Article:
Untapped abundance: Sector operators are beginning to create new ecotourism offerings

Although Panama is only slightly larger than Ireland, it is home to an abundance of biodiversity that has helped support the nascent ecotourism industry. Indeed, ranked 118th globally in terms of geographic area, Panama punched well above its weight in the World Economic Forum’s “Travel and Tourism Competitiveness Report 2013”, ranking 11th in overall natural resources, 18th in terms of the number of World Heritage Natural Sites, 18th in total number of known species and 30th for terrestrial biome protection.

Segment Growth

Having grown at an average rate of 12% over the past decade, the ecotourism segment was responsible for roughly one-quarter of Panama’s tourism market in 2012. The national investment promotion agency, Proinvex, predicts the segment will grow 16-19% per year in the short term, contributing roughly $700m to $900m annually to the gross national product and creating 55,000 to 80,000 new jobs. Although still in the early stages, the success of ecotourism in neighbouring Costa Rica provides a fitting example for what can be achieved in Panama. In fact the strategy employed by the Panama Tourism Authority (Autoridad de Turismo de Panama, ATP) revolves around developing synergies with its northern neighbour. The ATP’s Master Plan for Sustainable Tourism Development 2007-20 identifies three primary markets for ecotourism: North America, Europe and South America. It seeks to attract senior citizens, empty nesters and “DINKS” (Dual Income, No Kids) from North America, while in Europe the target audience is young couples and for South America it is a blend of the two. In addition to its two man-made UNESCO World Heritage Cultural Sites – the Casco Viejo district and the Portobelo-San Lorenzo fortifications – Panama boasts three World Heritage Natural Sites: Darién National Park, La Amistad International Park and Coiba National Park. Each park includes distinctive characteristics which aptly portray the massive amount of biodiversity found in Panama’s relatively modest borders. The country also includes an additional 111 protected areas.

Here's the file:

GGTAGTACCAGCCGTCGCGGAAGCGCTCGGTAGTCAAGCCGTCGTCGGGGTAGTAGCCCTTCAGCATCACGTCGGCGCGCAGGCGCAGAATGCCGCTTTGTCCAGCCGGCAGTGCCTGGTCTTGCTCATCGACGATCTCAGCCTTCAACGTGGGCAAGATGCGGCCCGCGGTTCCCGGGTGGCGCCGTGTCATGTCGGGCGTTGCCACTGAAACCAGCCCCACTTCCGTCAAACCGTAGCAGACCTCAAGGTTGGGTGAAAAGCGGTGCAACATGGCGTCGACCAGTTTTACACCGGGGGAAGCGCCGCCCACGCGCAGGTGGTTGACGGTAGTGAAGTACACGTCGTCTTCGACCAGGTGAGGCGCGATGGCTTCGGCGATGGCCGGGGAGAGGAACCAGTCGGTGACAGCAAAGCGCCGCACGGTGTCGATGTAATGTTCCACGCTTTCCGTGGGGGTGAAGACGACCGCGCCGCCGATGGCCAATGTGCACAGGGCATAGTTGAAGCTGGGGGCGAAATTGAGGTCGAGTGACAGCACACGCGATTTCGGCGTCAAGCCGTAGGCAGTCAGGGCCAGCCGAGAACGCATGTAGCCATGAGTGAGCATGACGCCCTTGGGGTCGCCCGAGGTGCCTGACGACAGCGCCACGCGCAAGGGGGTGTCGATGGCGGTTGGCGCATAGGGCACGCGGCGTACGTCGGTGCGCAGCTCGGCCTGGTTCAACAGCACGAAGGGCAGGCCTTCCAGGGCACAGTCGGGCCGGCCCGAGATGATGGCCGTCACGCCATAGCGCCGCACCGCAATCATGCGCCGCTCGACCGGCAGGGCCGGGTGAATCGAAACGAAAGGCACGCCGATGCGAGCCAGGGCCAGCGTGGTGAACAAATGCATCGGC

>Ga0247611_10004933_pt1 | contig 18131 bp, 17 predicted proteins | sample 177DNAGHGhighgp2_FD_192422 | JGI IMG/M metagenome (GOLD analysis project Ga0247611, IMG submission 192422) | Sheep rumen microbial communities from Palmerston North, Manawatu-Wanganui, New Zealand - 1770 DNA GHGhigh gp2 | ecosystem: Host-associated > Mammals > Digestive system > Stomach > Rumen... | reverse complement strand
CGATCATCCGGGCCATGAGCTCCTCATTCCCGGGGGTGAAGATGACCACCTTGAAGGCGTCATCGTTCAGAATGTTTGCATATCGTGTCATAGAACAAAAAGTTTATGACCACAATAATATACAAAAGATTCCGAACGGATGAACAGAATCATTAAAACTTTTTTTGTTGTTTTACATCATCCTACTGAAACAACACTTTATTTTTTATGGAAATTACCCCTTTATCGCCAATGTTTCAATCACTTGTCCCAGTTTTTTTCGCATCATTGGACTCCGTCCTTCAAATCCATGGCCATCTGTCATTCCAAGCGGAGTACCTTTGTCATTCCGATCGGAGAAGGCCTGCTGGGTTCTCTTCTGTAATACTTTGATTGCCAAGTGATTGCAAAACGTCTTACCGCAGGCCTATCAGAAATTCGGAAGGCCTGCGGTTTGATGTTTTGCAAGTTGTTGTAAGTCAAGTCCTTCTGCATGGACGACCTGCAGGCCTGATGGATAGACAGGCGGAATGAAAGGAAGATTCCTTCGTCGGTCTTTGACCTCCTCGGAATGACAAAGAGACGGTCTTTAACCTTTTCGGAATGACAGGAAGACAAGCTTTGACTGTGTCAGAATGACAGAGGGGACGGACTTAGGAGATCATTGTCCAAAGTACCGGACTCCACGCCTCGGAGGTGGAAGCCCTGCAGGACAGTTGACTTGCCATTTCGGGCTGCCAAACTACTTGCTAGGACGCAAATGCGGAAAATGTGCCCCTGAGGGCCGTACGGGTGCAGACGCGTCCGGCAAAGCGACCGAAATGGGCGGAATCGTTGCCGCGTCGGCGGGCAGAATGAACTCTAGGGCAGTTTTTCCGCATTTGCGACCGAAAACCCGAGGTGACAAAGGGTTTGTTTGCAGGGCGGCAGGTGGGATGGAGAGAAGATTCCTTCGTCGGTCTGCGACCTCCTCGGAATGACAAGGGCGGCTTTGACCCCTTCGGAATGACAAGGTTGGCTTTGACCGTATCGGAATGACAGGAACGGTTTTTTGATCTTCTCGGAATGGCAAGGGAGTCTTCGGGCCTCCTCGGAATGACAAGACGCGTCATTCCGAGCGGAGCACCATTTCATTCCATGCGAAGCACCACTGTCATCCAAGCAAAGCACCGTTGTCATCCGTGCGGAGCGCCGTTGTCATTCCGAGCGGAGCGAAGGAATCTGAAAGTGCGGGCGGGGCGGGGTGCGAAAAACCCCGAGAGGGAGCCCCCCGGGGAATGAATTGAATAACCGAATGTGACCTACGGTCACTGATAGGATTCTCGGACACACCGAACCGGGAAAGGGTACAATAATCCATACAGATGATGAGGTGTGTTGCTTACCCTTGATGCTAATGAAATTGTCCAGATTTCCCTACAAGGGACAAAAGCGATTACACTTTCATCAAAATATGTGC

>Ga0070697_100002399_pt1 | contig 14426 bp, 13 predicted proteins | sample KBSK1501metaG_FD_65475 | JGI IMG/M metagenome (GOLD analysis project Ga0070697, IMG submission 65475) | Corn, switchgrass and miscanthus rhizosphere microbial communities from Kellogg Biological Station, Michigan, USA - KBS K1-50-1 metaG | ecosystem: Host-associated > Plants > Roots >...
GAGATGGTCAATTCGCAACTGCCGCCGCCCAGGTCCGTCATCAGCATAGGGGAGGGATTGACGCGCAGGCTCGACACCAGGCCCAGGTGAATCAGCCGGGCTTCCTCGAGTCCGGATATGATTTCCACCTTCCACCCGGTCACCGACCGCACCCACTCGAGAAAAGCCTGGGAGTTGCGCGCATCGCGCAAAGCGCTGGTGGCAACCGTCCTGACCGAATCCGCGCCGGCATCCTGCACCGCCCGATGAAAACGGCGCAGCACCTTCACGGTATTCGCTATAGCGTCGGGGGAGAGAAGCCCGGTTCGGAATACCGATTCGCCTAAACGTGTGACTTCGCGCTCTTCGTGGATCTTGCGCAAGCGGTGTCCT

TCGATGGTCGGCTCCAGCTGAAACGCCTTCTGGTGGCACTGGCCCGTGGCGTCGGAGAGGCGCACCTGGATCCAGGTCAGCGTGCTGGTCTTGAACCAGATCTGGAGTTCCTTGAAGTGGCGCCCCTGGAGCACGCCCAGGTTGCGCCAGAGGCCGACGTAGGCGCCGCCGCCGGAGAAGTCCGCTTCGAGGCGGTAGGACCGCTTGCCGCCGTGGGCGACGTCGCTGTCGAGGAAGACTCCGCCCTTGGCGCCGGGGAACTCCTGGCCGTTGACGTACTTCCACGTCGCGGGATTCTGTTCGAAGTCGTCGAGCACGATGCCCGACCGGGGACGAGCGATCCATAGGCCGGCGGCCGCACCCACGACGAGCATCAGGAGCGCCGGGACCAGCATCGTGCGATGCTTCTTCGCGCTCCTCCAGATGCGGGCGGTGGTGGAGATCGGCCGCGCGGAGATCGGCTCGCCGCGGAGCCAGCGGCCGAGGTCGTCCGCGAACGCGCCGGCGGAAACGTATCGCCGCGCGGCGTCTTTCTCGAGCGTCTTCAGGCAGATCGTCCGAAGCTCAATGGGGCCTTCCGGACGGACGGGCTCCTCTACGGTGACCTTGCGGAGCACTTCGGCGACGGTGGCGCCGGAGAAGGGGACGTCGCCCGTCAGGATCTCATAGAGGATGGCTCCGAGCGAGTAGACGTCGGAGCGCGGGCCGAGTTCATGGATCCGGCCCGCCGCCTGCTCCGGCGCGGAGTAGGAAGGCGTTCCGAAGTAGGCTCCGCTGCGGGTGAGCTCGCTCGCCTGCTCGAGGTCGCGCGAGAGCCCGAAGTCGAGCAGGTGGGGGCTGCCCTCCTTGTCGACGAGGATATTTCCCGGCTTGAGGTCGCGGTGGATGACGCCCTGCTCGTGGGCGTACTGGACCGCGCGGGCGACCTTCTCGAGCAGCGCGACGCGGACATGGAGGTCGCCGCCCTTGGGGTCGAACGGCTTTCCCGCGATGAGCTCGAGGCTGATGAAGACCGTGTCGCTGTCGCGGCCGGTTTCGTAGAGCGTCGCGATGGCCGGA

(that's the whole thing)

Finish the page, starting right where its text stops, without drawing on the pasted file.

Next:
Protected Areas

From 2008 to 2020 the National System of Protected Areas (Sistema Nacional de Áreas Protegidas, SINAP) was assigned a budget of $28m, according to the ATP’s long-term strategy. However, Panama also intermittently receives additional funds to ensure environmental sustainability. For example, for the period from July 2010 to June 2014, the Global Environment Facility allocated $13.5m for projects in Panama – $11m for projects aimed at supporting biodiversity, $2m for combating climate change and $500,000 to tackle land degradation.

Coiba National Park, which is located off the southwest coast of Panama, consists of Coiba Island and its rainforest, as well as 38 smaller islands and their marine areas. The park is an important breeding ground for a number of species and a popular scuba diving destination. La Amistad International Park, which straddles the Panama/Costa Rica border, protects the Cordillera de Talamanca, which is the highest and wildest non-volcanic range in the region and home to a variety of ecosystems not found elsewhere in the region, including subalpine páramo forests and oak. Encompassing the border region between Panama and Colombia, Darién National Park is a wilderness zone between the Americas and represents the only break in the Pan-American Highway, which would otherwise stretch from Alaska to Argentina. It is home to rainforest, swampland, mangrove forests and beaches.

New Offerings

Though oft associated with off-the-beaten-track, minimalist resorts, tour operators are increasingly merging the ATP’s vision for developing luxury tourism with its ecotourism attractions. An 800-acre, $100m luxury project with low-impact eco-residences and a resort, developed by Wildland Development, is but one example of touristic and real estate development with a eye on environmental sustainability. Another example of this strategy is found on the 400-acre private Isla Palenque, which is currently being developed into an “eco-luxury” resort and community featuring 200 private residences and a 100-room resort.

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The Report: Panama 2014

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